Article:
Living in Chiang Mai is helped by a well established network of services aimed specifically at foreigners, and the burgeoning ex-pat community here creates a comfortable 'safety cushion' to help newcomers to Asia adjust to life as an occidental in the Orient. Many choose Chiang Mai because it is far more liveable than Bangkok, and the cost of living is much lower. It's a great place to go shopping too. Many tourist reserver their shopping for Chiang Mai and for good reason, if you live here you'll find your money goes a long way.

Chiang Mai city

Founded in 1296 by King Mengrai as the capital of the Lanna Kingdom, Chiang Mai was soon to grow into one of the largest and most influential cities in the region. Named ‘Nophaburi Sri Nakorn Ping Chiang Mai', the city occupied an area of 1.8 km by 2 km, and was surrounded by fortifications and a moat, remnants of which are still visible today.

Chiang Mai grew wealthy on trade due to its strategic geographical position, with the population flourishing and temples constructed everywhere. Proud of its achievements and power, the Lanna Kingdom also developed its own unique cultural heritage, distinctly different from that of Sukhothai and Ayutthaya to the south. More on Chiang Mai

It was not long, however, before Chiang Mai's prosperity was noticed by envious eyes, and the city was sacked the Burmese and lay deserted in ruins before being rebuilt. Chiang Mai's Lanna culture was preserved and is reflected today in the wealth and variety of beautiful handicrafts, sumptuous cuisine and exciting festivals that make up life in this centre of northern Thailand. Indeed, Chiang Mai is a shopping paradise for not only foreigners but for Thais as well and cheap shopping is a real attraction in Chiang Mai - in fact it's easy to blow all your monthly wage in a weekend here, because you get so many goodies for so little. More on Chiang Mai shopping .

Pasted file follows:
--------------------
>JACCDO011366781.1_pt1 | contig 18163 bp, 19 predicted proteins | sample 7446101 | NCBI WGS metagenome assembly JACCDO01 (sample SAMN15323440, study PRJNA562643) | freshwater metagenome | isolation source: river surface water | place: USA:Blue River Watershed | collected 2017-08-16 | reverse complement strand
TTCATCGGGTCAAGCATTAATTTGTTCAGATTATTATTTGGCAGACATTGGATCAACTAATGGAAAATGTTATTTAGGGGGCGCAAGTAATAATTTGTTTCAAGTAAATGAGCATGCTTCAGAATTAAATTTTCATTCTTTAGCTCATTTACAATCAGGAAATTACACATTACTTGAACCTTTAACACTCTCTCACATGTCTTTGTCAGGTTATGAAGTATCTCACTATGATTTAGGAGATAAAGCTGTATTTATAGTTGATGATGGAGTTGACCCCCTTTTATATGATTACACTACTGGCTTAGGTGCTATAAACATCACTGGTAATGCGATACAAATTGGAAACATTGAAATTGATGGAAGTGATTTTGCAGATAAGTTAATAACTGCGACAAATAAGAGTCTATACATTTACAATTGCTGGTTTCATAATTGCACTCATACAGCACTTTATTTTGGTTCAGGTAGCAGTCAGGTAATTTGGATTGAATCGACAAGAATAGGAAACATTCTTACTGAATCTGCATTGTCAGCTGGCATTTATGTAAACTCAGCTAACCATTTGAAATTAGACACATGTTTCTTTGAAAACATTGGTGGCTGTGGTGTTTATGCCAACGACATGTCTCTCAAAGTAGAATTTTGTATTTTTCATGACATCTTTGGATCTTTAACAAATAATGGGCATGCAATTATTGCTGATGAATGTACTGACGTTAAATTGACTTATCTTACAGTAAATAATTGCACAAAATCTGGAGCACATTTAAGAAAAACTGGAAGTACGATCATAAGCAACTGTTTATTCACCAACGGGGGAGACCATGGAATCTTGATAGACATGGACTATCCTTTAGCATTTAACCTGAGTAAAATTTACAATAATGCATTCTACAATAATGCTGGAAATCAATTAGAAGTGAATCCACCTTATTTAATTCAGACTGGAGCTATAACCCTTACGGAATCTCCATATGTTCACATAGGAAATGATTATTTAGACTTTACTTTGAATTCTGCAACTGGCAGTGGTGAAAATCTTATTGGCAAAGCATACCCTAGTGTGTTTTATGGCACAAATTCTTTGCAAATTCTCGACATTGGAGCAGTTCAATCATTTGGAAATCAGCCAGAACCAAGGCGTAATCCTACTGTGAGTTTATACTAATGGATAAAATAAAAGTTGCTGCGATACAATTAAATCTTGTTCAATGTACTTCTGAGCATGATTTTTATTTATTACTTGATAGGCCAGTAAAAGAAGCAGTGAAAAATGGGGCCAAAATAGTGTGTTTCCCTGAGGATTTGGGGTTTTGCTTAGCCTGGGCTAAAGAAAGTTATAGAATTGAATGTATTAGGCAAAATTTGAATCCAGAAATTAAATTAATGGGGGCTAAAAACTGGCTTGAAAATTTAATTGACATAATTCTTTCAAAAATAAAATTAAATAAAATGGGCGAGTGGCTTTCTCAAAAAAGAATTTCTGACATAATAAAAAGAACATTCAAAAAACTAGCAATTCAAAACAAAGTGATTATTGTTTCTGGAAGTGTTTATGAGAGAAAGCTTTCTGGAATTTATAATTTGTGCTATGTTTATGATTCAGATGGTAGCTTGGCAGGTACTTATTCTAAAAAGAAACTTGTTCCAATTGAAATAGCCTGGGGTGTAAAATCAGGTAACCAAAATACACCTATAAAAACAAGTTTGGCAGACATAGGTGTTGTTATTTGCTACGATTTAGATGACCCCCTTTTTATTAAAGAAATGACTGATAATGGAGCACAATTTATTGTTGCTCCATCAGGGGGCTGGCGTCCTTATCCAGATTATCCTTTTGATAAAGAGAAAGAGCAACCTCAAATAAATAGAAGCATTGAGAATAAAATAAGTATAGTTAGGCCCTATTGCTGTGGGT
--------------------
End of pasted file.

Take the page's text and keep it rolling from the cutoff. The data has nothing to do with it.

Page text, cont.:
Sight seeing in Chiang Mai

The city of Chiang Mai is set out in a grid, making navigation extremely simple. Walls and the moat form the north, south, east and west borders of the city, with landmark gates positioned in the centre of each. Main roads run north-south and east-west, with smaller lanes running off these. Many of the old temples and chedis are still standing and make great places to visit, while the iconic moat is an ever-present reminder of the city's glory days. More on sight seeing in Chiang Mai

Chiang Mai has emerged as one of the top tourist sight seeing destinations in Asia, and is equally popular with foreigners as a home away from home. There is so much to do and see not only in the city itself but in the surrounding northern Thai region. After experiencing the ecotourism delights of trekking, rafting, mountain biking, elephant safari and jungle hiking in the mountains and river valleys neighbouring Chiang Mai, shop, eat, drink and dance the night away in the city!



I would like to teach English to young learners in northern Thailand. My problem is I am over 60. I have my BA is Art History and Humanities from US University and TEFL certification but am not getting any call backs.

Does anyone know of language schools hiring and getting B visa to teach over age 60. Please advise

By Roslyn, US (9th April 2018)